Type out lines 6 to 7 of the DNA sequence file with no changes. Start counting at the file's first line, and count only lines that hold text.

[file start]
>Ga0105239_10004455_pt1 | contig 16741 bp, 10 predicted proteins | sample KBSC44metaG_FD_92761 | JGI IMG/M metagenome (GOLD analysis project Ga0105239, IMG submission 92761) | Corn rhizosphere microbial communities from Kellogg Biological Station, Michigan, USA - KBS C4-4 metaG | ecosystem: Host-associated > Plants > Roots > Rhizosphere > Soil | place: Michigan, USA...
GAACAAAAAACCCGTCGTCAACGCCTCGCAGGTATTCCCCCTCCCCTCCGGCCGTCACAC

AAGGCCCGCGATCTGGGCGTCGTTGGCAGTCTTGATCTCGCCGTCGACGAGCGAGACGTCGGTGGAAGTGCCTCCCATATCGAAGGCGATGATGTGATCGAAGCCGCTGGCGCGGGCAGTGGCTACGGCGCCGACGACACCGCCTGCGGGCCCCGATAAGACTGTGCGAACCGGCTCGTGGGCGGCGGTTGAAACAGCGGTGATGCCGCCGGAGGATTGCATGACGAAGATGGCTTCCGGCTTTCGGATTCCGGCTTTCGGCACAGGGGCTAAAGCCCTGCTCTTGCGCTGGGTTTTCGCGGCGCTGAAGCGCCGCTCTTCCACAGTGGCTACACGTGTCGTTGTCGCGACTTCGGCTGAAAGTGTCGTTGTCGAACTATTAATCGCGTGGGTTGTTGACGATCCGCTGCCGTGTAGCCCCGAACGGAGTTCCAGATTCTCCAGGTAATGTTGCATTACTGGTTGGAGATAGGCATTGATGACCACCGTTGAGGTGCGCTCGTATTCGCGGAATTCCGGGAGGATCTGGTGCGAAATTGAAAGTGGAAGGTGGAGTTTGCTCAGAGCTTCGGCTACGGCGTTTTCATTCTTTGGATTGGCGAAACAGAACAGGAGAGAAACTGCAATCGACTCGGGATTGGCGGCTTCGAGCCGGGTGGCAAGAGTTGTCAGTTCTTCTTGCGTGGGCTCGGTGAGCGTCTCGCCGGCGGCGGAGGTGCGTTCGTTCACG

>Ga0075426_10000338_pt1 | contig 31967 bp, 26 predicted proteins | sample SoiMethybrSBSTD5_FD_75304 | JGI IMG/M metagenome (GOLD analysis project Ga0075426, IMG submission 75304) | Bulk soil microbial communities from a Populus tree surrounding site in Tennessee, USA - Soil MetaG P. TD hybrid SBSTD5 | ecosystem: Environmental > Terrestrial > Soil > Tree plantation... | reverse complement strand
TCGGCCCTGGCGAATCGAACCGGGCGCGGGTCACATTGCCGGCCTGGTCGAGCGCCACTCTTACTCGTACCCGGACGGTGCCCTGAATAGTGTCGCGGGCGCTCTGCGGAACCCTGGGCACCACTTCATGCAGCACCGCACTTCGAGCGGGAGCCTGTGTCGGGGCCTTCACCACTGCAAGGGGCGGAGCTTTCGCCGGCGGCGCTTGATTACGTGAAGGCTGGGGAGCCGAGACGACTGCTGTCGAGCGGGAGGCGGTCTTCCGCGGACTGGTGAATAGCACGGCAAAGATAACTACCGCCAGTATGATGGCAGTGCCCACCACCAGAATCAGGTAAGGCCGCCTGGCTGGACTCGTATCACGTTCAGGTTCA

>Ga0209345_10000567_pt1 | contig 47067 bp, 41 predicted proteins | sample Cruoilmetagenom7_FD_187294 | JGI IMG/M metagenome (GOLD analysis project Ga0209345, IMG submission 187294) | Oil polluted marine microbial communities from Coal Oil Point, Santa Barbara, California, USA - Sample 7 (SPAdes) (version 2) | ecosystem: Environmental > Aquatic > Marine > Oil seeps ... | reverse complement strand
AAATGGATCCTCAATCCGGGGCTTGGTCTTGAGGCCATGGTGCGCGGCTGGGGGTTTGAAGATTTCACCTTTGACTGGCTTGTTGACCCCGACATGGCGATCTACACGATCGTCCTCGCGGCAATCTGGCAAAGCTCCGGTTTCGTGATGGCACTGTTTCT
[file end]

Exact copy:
>Ga0209345_10000567_pt1 | contig 47067 bp, 41 predicted proteins | sample Cruoilmetagenom7_FD_187294 | JGI IMG/M metagenome (GOLD analysis project Ga0209345, IMG submission 187294) | Oil polluted marine microbial communities from Coal Oil Point, Santa Barbara, California, USA - Sample 7 (SPAdes) (version 2) | ecosystem: Environmental > Aquatic > Marine > Oil seeps ... | reverse complement strand
AAATGGATCCTCAATCCGGGGCTTGGTCTTGAGGCCATGGTGCGCGGCTGGGGGTTTGAAGATTTCACCTTTGACTGGCTTGTTGACCCCGACATGGCGATCTACACGATCGTCCTCGCGGCAATCTGGCAAAGCTCCGGTTTCGTGATGGCACTGTTTCT